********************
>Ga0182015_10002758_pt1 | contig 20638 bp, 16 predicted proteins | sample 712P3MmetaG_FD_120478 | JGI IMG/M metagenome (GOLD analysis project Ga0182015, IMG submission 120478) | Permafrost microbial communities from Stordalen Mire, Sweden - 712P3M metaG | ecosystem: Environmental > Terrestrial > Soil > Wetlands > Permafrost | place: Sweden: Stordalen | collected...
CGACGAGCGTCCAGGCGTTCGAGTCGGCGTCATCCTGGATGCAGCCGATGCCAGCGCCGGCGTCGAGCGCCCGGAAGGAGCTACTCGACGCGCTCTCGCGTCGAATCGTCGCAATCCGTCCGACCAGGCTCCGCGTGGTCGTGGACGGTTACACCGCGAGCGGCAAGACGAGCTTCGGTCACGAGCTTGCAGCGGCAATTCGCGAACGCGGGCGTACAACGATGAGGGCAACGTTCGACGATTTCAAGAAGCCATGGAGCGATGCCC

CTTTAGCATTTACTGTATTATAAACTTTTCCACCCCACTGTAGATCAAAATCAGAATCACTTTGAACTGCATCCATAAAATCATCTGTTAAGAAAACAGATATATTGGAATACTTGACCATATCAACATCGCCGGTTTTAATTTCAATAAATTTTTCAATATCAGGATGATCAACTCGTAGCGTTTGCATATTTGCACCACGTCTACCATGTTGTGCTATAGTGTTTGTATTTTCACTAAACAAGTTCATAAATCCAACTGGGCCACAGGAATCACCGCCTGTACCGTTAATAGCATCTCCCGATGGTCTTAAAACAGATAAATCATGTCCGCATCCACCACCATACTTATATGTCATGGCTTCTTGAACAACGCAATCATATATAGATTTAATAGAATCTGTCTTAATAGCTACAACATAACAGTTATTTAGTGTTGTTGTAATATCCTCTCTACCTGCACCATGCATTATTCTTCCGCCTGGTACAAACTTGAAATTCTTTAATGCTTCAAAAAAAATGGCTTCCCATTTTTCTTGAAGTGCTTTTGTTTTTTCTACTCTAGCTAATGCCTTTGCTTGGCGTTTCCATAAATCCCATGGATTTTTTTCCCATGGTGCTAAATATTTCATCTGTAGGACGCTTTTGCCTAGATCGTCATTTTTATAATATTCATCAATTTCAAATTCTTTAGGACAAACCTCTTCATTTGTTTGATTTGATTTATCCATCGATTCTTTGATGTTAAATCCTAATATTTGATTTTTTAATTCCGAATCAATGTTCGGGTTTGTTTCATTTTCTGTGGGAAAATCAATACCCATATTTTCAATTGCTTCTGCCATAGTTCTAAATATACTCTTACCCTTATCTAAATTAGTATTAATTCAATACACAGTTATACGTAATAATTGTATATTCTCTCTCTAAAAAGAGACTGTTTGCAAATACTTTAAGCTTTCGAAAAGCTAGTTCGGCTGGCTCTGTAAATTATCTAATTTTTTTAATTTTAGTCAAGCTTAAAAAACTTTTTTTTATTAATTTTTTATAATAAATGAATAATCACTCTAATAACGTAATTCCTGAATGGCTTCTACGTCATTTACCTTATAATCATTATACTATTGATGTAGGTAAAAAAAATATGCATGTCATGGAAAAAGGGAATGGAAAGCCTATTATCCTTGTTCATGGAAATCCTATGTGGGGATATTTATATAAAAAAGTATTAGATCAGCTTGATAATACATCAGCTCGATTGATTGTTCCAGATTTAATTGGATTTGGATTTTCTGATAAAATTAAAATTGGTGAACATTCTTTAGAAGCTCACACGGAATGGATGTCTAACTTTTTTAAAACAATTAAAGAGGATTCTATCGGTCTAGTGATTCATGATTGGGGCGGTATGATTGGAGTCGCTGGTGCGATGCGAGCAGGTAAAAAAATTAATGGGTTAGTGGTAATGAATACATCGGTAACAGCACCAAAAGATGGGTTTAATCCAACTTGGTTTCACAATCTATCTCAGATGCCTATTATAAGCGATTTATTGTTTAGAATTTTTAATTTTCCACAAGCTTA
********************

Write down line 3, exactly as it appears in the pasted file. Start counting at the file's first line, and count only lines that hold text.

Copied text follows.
CTTTAGCATTTACTGTATTATAAACTTTTCCACCCCACTGTAGATCAAAATCAGAATCACTTTGAACTGCATCCATAAAATCATCTGTTAAGAAAACAGATATATTGGAATACTTGACCATATCAACATCGCCGGTTTTAATTTCAATAAATTTTTCAATATCAGGATGATCAACTCGTAGCGTTTGCATATTTGCACCACGTCTACCATGTTGTGCTATAGTGTTTGTATTTTCACTAAACAAGTTCATAAATCCAACTGGGCCACAGGAATCACCGCCTGTACCGTTAATAGCATCTCCCGATGGTCTTAAAACAGATAAATCATGTCCGCATCCACCACCATACTTATATGTCATGGCTTCTTGAACAACGCAATCATATATAGATTTAATAGAATCTGTCTTAATAGCTACAACATAACAGTTATTTAGTGTTGTTGTAATATCCTCTCTACCTGCACCATGCATTATTCTTCCGCCTGGTACAAACTTGAAATTCTTTAATGCTTCAAAAAAAATGGCTTCCCATTTTTCTTGAAGTGCTTTTGTTTTTTCTACTCTAGCTAATGCCTTTGCTTGGCGTTTCCATAAATCCCATGGATTTTTTTCCCATGGTGCTAAATATTTCATCTGTAGGACGCTTTTGCCTAGATCGTCATTTTTATAATATTCATCAATTTCAAATTCTTTAGGACAAACCTCTTCATTTGTTTGATTTGATTTATCCATCGATTCTTTGATGTTAAATCCTAATATTTGATTTTTTAATTCCGAATCAATGTTCGGGTTTGTTTCATTTTCTGTGGGAAAATCAATACCCATATTTTCAATTGCTTCTGCCATAGTTCTAAATATACTCTTACCCTTATCTAAATTAGTATTAATTCAATACACAGTTATACGTAATAATTGTATATTCTCTCTCTAAAAAGAGACTGTTTGCAAATACTTTAAGCTTTCGAAAAGCTAGTTCGGCTGGCTCTGTAAATTATCTAATTTTTTTAATTTTAGTCAAGCTTAAAAAACTTTTTTTTATTAATTTTTTATAATAAATGAATAATCACTCTAATAACGTAATTCCTGAATGGCTTCTACGTCATTTACCTTATAATCATTATACTATTGATGTAGGTAAAAAAAATATGCATGTCATGGAAAAAGGGAATGGAAAGCCTATTATCCTTGTTCATGGAAATCCTATGTGGGGATATTTATATAAAAAAGTATTAGATCAGCTTGATAATACATCAGCTCGATTGATTGTTCCAGATTTAATTGGATTTGGATTTTCTGATAAAATTAAAATTGGTGAACATTCTTTAGAAGCTCACACGGAATGGATGTCTAACTTTTTTAAAACAATTAAAGAGGATTCTATCGGTCTAGTGATTCATGATTGGGGCGGTATGATTGGAGTCGCTGGTGCGATGCGAGCAGGTAAAAAAATTAATGGGTTAGTGGTAATGAATACATCGGTAACAGCACCAAAAGATGGGTTTAATCCAACTTGGTTTCACAATCTATCTCAGATGCCTATTATAAGCGATTTATTGTTTAGAATTTTTAATTTTCCACAAGCTTA